With the coming of Rosh HaShanah, we turn our thoughts to the Book of Life and our place within it. How have we grown, how have we fallen short, how can we turn back to our highest aspirations? Where can we learn from our past mistakes, make amends, and build toward a better future?
As I write this, the current phase of the historical investigation of the CCAR ethics system is coming to a close. As a reminder, if you would like to speak with our investigators, you are invited to do so by August 27, 2021. This investigation is a painful but necessary process that provides a presents a clear and necessary opportunity to work towards healing and a better future. I am grateful for your support as we continue the very important and challenging work of examining our past to prepare the groundwork for moving forward.
After this listening phase ends, our legal team, Alcalaw, will embark on the next phase of their work, in which they will analyze the information they have learned and present findings and recommendations. After that, we will enter into a third phase: follow-up planning and change-making in order to both properly understand the past and plan for the future.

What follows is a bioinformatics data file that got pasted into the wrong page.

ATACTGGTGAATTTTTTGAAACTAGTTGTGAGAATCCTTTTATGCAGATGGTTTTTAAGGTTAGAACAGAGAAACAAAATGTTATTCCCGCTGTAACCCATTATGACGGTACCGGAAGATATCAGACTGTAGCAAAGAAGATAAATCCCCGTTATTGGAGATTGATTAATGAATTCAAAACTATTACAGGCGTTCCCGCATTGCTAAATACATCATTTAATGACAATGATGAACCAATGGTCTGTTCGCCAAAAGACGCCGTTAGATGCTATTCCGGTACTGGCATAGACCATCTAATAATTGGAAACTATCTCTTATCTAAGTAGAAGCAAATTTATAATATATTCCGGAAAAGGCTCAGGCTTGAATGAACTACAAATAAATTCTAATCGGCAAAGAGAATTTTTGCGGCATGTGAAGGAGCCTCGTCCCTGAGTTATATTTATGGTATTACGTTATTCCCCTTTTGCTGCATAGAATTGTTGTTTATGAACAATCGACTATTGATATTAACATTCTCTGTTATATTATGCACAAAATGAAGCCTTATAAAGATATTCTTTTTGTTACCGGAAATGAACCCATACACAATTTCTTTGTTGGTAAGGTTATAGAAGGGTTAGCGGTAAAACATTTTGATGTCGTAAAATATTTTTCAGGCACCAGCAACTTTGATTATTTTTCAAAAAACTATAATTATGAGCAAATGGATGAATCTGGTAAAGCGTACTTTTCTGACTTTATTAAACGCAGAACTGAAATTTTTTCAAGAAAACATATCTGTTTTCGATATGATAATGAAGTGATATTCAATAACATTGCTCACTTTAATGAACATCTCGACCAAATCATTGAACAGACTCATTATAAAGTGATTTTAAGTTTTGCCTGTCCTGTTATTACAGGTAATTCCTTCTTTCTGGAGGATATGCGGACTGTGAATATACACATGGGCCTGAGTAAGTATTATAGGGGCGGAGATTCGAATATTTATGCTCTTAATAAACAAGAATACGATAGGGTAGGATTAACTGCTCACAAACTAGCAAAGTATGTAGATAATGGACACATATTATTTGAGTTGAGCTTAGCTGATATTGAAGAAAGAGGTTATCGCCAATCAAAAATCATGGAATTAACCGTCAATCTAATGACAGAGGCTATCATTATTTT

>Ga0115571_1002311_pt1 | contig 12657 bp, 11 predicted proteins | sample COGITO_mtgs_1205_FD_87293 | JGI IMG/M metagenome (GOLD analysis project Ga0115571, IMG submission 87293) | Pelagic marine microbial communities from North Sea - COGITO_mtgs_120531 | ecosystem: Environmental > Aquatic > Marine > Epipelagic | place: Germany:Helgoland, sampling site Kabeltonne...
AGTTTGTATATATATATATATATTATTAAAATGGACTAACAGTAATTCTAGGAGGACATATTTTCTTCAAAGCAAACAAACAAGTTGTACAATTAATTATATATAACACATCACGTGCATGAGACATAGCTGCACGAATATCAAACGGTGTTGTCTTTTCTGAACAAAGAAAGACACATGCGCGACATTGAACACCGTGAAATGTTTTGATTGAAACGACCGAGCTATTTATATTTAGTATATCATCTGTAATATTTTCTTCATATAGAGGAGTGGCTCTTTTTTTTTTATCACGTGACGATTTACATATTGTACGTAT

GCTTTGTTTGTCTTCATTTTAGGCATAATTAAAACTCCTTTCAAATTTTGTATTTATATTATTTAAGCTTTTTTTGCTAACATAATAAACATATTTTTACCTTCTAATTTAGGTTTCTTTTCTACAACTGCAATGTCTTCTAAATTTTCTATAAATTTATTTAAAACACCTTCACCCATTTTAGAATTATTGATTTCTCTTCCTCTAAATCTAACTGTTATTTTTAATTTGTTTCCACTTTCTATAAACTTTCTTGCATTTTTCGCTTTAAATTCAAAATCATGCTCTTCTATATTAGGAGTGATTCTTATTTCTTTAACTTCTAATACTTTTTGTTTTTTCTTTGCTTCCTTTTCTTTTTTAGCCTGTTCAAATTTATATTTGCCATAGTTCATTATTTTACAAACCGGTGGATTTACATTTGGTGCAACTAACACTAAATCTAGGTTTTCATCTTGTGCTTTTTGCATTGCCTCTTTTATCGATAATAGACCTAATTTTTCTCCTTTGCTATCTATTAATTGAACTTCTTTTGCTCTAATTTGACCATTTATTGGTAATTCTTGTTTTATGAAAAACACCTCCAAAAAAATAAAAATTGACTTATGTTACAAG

Each phase requires a tremendous amount of work to design and execute with care, concern, and dignity. I am so truly grateful for your patience. We will be in this process for some time to come because we want to be thoughtful, careful, and caring as we both reckon with the past and map out what comes next for the CCAR, our members, and those with whom we interact.
When we talk about our lives, we often have a tendency to recount only the good things. It can be painful and even retraumatizing to speak of the bad. But our tradition of Torah study teaches us the importance of also telling the hard stories. All stories, good and bad, happy and difficult, have something to impart. We need to acknowledge them and face them, to learn from them so that we can move into the new chapters that are to come. Our haggadah, Mishkan HaSeder, offers the following:
In the dark times,
Will there also be singing?
Yes, there will also be singing
About the dark times.
—“Motto” by Bertolt Brecht
Even the darkest of times—the times of pain and despair—need be talked about, brought into the light, and incorporated into our collective story. They are part of who we are.
We are so grateful to all of you, both within and outside the CCAR, who have taken the courageous step of speaking with our investigators, and when relevant, with me, members of the CCAR staff, and CCAR leadership. The telling of these painful stories has been key to this important period of reflection, learning, and incorporating the brokenness so we can once again build toward wholeness and healing.
Thank you for being part of this journey toward repair.
Rabbi Hara Person
Central Conference of American Rabbis